Sunday, August 21, 2016

The Dark Tree: Horace Tapscott, the Pan-Afrikan Peoples Arkestra, and the Community Arts

A few months ago I picked up a copy of Stephen L. Isoardi’s The Dark Tree: Jazz and the Community Arts in Los Angeles at our local library’s semiannual book sale.  I hadn’t heard of the book, but it was about  Horace Tapscott, a legendary figure in the West Coast avant-garde, came with a CD, and was only four bucks, so why not? Having just finished it, I’m here to say it’s an important read for anyone interested in the culture and politics of the 1960s, 1970s, and beyond; the evolution of spiritual jazz; and the ongoing racial and political issues it reflects. Beginning with a brief history of L.A.’s Central Avenue jazz and R & B scene in the 1940s, it recounts Tapscott’s lifelong commitment to the arts in the African-American community, his bringing together the Pan-Afrikan Peoples Arkestra and the Union of God’s Musicians and Artists Ascension (UGMAA), and their participation in a host of arts projects and organizations from before the Watts riots through the early 2000s.  The book, based mainly on interviews with about 100 Arkestra/UGMAA participants, also provides a glimpse at the personality of Tapscott himself, a charismatic yet modest person who was both a devoted family man and night-wandering bohemian (his wife Cecelia must have been a very patient woman).

This story resonated with me because of my own knowledge of how all of the arts became weapons in the Movement of the 1960s and 1970s against war, racism, and imperialism. The abundance of groups and efforts that were born and died in the struggles of those days come alive in Isoardi’s narrative, which also demonstrates how little I knew about this important segment of the jazz world —one that continues in various forms today. In a period of time during which the perennial issues of race, class, and the arts continue to haunt American society, it’s both depressing to see how little progress has been made and uplifting to see the persistence of efforts to make this country what it professes to be.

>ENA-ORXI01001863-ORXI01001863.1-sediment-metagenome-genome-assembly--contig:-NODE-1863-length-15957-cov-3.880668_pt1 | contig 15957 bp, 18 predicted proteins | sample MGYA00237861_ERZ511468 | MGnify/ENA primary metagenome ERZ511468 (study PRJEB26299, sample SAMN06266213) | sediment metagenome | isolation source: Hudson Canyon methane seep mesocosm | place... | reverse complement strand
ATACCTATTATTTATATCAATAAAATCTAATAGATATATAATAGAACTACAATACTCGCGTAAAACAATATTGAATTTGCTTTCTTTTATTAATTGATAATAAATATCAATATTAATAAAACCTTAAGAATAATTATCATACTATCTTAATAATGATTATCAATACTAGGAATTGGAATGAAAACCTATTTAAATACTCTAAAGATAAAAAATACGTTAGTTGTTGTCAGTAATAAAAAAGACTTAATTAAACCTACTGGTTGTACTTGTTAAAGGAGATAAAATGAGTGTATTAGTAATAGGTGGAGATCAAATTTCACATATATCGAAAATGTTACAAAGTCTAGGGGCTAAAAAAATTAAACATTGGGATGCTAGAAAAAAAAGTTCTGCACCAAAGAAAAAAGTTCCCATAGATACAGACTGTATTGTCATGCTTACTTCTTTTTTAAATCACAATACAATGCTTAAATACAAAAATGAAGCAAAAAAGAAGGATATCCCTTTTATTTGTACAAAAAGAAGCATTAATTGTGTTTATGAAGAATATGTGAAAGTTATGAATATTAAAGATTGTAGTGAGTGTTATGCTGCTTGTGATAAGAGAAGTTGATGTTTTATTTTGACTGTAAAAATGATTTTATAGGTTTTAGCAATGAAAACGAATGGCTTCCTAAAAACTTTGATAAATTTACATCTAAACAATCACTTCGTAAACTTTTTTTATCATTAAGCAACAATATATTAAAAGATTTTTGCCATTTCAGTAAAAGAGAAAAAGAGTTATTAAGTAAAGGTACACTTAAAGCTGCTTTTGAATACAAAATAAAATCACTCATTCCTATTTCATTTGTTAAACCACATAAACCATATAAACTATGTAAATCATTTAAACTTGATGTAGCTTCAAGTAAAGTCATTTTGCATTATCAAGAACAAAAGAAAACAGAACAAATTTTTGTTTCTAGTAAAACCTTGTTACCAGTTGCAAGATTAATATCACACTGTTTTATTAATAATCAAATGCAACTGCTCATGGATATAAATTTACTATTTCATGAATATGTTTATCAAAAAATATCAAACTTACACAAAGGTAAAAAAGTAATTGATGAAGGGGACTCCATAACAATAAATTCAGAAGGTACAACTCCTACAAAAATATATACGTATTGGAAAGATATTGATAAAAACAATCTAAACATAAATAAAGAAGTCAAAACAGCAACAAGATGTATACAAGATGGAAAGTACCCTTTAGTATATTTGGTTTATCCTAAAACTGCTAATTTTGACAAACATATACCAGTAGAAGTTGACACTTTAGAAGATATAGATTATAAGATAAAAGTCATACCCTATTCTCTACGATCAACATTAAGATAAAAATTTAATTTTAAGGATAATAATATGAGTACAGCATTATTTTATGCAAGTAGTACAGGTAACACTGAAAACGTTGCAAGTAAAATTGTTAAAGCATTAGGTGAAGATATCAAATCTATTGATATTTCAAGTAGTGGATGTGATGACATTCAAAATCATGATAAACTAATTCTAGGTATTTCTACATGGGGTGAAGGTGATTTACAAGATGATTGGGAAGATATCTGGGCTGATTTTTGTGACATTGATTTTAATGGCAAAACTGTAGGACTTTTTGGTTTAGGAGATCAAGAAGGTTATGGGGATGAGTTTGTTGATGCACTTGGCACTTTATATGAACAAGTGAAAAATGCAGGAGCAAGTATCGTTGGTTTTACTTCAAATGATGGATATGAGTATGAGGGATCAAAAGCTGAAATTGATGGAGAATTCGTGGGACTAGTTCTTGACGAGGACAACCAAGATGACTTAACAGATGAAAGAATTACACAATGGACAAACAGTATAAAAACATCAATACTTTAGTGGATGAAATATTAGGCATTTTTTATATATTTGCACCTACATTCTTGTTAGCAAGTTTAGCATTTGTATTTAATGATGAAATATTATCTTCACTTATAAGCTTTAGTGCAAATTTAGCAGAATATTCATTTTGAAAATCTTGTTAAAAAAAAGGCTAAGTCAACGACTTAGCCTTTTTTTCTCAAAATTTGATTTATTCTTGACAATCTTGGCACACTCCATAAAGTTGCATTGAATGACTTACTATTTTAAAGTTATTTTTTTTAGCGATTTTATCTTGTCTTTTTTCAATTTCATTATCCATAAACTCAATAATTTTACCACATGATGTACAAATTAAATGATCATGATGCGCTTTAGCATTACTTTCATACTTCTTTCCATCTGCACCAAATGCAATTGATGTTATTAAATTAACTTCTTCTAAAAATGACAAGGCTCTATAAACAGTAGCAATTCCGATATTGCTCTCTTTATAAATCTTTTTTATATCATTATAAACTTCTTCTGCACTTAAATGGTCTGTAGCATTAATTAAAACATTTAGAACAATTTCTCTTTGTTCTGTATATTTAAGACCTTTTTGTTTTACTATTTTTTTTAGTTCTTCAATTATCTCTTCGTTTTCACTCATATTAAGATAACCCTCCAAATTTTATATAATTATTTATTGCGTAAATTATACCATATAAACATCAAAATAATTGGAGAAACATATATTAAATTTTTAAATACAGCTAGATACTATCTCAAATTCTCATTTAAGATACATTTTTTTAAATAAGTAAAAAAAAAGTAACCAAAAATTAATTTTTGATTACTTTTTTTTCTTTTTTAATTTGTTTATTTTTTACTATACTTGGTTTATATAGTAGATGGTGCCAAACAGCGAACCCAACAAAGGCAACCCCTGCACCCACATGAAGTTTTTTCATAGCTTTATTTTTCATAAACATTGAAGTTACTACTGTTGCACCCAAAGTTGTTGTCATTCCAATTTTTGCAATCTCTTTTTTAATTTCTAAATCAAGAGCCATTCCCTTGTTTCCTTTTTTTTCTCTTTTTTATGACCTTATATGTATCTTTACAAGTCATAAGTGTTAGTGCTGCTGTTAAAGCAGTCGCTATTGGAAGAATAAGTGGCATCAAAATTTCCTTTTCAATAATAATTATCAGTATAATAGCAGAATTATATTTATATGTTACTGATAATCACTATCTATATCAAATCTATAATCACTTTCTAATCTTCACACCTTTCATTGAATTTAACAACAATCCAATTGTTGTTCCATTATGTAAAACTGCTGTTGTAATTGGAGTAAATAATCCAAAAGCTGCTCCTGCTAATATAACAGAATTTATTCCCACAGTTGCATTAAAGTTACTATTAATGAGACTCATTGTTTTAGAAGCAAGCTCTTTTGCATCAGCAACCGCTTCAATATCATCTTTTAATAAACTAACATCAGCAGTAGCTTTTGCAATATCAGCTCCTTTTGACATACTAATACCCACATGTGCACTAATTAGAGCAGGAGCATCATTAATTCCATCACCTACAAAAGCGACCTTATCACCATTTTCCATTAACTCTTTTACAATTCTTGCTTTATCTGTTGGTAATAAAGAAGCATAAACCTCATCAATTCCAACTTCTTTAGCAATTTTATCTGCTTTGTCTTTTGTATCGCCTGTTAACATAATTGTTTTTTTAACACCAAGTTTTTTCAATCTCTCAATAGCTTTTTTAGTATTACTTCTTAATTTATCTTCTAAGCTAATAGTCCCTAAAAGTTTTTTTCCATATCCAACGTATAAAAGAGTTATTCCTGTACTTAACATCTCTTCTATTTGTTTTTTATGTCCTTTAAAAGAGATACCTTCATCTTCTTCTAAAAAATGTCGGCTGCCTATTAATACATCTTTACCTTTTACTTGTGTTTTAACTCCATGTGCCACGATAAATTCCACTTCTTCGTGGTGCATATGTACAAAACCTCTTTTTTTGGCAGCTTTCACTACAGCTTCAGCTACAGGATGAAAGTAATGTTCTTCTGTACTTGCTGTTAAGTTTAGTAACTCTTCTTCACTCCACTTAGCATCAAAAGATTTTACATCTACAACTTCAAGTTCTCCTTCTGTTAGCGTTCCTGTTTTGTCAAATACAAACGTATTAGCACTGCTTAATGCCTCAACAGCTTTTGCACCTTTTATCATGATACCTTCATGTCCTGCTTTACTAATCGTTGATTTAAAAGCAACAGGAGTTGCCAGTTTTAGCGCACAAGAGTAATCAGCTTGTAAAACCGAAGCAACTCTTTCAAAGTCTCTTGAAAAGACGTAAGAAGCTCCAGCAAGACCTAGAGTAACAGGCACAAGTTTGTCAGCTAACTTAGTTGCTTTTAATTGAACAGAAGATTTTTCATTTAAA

The accompanying CD contains a number of previously released recordings of the Arkestra and its various components.  It made me want to hear much more of this fine music. Here’s a sample.

Saturday, July 23, 2016

Rein de Graaff and Gigi Gryce

Sometimes you start out in one direction and wind up somewhere else. Years ago I bought a record by Rein de Graaff, the Dutch pianist. Recently, I ran across a de Graaff CD I had bought with several others on the (also Dutch) Blue Jack label.  What I hadn’t remembered was that the CD, Blue Lights, was a tribute to the compositions of saxophonist Gigi Gryce. I knew about Gryce’s career in the late 1950s, his renown as a composer, his struggles on the business side of the music biz, and his sudden disappearance from the jazz scene. A few years ago, I read an article about his personal crisis, conversion to Islam, and lengthy career as a dedicated music teacher in an NYC public school. Aside from knowing the names of some of his compositions, like Social Call and Nica’s Tempo, that was it for me.

Thanks to Rein de Graaff and Blue Lights, I now appreciate Gryce’s compositions much more. I was particularly taken with Sans Souci and Evening in Casablanca. Both are impressionistic pieces in the Tadd Dameron mode, although Gryce must have visited Casablanca round midnight. Some tribute albums are slapdash affairs, but this one provides a well-thought-out showcase for a neglected composer.

The musicians are first rate. Altoist Herb Geller, on the scene since the 1950s, is fiery, with a bit of Johnny Hodges lyricism mixed in. John Marshall, like Geller an American expatriate, is excellent on trumpet. De Graaff solos and comps beautifully throughout, and Marius Beets and Eric Ineke on bass and drums furnish solid support.

Tadd Dameron once said, “There’s enough ugliness in the world. I’m interested in beauty,” and Blue Lights delivers. Here’s Minority.